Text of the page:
NSW Labor has called on the State Government to prioritise local workers and local suppliers for projects being fast tracked as part of the COVID-19 stimulus measures.
With the Government promising to fast-track the planning approvals for the Hunter and Central Coast Development Corporation’s ‘Cockle Creek’ project, Stage 1A of the University of Newcastle Honeysuckle Campus development and the Honeysuckle Horizon mixed use development, local Labor MPs have demanded assurances from Gladys Berejiklian that the economic benefit of these projects will actually stay in the local economy.
“The NSW Liberals track record on using taxpayer funds to support local jobs is astonishingly poor,” Labor’s Deputy Leader Yasmin Catley said.
“Last week, the NSW Liberal Government announced a “pop up school” in Western Sydney that was actually built in Victoria and trucked in. It’s utter madness,” she added.
To short-circuit this practice, Labor will introduce legislation to Parliament to boost NSW jobs by ensuring local workers and businesses are given priority on major projects including roads, bridges, schools and hospitals.
Newcastle MP Tim Crakanthorp said that workers and businesses from Newcastle and the Hunter should be given priority at every stage of the fast tracked projects and demanded that local content should be a condition of approval under the fast-tracking arrangements.
“Every year the NSW Government spends over $34 billion on taxpayer-funded contracts but all too often this money goes interstate or overseas because they refuse to make any effort to keep that money here in the local economy,” Mr Crakanthorp said.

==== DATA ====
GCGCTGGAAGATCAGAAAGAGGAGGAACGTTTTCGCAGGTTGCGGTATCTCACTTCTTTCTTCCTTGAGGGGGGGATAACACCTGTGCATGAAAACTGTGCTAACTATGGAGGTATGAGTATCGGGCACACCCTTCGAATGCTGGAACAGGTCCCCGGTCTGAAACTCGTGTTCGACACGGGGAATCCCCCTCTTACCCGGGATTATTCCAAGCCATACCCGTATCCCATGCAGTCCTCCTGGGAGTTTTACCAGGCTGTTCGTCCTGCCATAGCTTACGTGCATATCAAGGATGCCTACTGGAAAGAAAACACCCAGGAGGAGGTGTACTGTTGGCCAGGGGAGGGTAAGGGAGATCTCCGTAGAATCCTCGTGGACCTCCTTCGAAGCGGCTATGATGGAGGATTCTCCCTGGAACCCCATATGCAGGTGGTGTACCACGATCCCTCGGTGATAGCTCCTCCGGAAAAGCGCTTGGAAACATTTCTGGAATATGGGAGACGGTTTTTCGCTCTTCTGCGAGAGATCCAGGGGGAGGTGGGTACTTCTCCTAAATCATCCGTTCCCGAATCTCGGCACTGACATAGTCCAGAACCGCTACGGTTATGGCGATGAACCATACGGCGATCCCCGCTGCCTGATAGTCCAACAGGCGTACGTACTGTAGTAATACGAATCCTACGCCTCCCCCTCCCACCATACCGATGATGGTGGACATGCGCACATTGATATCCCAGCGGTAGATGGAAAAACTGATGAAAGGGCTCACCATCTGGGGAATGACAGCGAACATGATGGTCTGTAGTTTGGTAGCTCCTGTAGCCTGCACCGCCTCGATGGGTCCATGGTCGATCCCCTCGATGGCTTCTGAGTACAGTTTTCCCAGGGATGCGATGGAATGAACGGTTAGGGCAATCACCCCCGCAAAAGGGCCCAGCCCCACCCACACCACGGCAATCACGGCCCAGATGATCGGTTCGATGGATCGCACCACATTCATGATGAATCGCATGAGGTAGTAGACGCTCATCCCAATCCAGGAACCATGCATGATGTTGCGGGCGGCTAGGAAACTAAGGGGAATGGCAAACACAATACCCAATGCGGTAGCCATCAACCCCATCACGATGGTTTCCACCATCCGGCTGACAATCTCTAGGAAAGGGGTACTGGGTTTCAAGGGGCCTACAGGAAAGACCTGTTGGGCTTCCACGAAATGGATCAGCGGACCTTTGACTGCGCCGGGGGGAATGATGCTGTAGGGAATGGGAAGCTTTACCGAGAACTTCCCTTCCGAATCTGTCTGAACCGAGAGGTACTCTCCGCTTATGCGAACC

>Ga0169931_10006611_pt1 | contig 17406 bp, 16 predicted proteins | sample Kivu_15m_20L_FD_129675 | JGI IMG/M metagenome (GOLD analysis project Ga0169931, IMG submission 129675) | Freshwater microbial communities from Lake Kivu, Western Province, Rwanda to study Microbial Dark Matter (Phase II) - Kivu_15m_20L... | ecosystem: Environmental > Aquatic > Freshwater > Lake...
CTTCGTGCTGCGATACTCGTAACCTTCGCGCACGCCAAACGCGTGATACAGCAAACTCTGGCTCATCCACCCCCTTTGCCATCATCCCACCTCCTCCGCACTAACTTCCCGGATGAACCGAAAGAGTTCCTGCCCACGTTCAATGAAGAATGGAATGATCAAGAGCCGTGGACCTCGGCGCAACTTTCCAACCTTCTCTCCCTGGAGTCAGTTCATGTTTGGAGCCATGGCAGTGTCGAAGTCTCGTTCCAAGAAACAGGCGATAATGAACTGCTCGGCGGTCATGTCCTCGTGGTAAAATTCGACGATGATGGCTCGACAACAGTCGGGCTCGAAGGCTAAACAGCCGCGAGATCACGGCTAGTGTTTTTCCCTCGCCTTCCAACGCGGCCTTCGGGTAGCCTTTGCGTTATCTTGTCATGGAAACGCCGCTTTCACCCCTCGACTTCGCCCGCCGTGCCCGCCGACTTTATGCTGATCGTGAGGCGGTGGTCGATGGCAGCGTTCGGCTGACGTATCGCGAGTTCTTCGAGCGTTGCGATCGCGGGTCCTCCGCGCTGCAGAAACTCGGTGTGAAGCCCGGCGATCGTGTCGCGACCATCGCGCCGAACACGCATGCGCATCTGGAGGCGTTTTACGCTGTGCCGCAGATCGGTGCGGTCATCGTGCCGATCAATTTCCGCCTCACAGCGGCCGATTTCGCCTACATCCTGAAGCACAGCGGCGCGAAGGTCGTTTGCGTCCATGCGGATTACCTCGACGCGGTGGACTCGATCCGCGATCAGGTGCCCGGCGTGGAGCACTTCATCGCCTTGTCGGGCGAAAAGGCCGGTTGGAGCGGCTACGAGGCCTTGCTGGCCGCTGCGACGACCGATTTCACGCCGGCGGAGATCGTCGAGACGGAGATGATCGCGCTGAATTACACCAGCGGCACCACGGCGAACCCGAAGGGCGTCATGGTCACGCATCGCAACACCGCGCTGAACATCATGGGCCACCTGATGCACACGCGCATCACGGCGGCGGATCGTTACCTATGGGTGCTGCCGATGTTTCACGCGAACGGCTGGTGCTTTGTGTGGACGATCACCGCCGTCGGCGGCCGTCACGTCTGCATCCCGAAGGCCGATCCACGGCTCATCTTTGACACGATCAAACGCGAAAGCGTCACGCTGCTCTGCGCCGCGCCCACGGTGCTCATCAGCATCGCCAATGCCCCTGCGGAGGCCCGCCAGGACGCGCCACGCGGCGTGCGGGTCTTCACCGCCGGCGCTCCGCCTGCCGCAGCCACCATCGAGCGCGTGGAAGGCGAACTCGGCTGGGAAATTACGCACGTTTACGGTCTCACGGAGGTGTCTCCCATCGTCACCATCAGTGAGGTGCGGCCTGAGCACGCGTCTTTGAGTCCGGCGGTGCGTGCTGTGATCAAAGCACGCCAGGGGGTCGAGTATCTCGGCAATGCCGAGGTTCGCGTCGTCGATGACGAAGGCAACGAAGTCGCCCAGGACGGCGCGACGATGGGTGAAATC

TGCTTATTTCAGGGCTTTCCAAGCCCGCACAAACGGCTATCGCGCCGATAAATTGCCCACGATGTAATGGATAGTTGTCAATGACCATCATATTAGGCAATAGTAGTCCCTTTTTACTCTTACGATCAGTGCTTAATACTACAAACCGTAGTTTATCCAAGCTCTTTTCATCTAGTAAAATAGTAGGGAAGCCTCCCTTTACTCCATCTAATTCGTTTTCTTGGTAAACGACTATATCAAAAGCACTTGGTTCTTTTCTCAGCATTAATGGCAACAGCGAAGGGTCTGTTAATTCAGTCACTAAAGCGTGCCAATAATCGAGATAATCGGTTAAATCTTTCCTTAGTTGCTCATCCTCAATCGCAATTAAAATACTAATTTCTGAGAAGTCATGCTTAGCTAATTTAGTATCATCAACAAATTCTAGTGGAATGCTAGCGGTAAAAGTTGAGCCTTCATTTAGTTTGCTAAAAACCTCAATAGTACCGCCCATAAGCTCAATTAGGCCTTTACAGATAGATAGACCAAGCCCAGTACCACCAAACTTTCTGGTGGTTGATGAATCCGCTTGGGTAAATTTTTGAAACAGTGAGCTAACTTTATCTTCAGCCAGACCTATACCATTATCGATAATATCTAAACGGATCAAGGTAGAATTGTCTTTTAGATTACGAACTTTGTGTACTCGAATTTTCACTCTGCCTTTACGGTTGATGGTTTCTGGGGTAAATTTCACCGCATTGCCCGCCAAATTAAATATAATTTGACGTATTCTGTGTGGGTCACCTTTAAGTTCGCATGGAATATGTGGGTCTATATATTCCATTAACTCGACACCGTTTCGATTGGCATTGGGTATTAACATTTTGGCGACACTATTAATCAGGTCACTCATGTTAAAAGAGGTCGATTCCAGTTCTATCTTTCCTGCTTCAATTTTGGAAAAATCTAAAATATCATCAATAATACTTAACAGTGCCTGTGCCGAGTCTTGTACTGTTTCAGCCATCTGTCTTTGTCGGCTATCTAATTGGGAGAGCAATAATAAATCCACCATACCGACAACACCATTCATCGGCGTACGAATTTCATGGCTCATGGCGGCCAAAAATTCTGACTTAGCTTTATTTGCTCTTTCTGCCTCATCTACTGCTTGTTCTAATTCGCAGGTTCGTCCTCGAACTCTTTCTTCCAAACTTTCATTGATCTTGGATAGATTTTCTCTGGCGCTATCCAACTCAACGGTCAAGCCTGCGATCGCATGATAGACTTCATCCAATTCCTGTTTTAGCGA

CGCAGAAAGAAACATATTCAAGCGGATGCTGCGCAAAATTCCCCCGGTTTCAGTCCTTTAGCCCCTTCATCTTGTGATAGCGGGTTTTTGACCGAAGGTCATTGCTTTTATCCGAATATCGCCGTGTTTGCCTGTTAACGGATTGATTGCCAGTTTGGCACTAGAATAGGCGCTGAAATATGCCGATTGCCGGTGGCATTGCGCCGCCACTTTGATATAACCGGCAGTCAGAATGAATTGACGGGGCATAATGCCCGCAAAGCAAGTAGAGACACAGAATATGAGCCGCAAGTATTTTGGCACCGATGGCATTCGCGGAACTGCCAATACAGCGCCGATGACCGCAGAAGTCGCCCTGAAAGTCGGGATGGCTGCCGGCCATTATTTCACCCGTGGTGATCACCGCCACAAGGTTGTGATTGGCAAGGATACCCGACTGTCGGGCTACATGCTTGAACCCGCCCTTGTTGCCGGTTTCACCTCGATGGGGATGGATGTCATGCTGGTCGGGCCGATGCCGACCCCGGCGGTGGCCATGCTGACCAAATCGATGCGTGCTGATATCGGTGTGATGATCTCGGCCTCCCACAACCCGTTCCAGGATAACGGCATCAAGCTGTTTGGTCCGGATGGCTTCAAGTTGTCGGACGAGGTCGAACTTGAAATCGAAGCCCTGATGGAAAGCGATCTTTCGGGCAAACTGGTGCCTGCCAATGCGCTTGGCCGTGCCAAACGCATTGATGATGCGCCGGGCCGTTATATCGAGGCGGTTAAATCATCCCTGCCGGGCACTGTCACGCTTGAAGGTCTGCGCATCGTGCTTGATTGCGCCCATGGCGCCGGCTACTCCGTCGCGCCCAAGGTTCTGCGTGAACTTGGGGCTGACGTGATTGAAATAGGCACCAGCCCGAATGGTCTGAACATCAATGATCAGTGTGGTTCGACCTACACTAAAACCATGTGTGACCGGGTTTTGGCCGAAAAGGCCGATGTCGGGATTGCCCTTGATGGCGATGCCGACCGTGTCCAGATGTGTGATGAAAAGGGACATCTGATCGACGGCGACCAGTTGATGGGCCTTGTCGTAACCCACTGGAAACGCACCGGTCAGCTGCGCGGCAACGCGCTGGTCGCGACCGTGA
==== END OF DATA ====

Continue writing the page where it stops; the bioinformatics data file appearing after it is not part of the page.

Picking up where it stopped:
“The Government must guarantee it creates jobs locally. Newcastle workers and businesses should provide design expertise, products and services for these fast tracked projects from day one,” Mr Crakanthorp added.
With unemployment hitting record highs and regional economies hit hard by tourism and hospitality downturns, a series of major construction projects in the Hunter could improve the fortunes of workers and small business across the region, but only if the Government takes deliberate steps to make local economic benefits a condition of approval under the fast-track process.
“This is an opportunity to create desperately-needed jobs during the worst financial crisis since the Great Depression. If the Government wants to fast-track these developments, it must guarantee the benefit to our local economy, not just make bold claims about job creation that can never actually be tested,” Ms Catley said.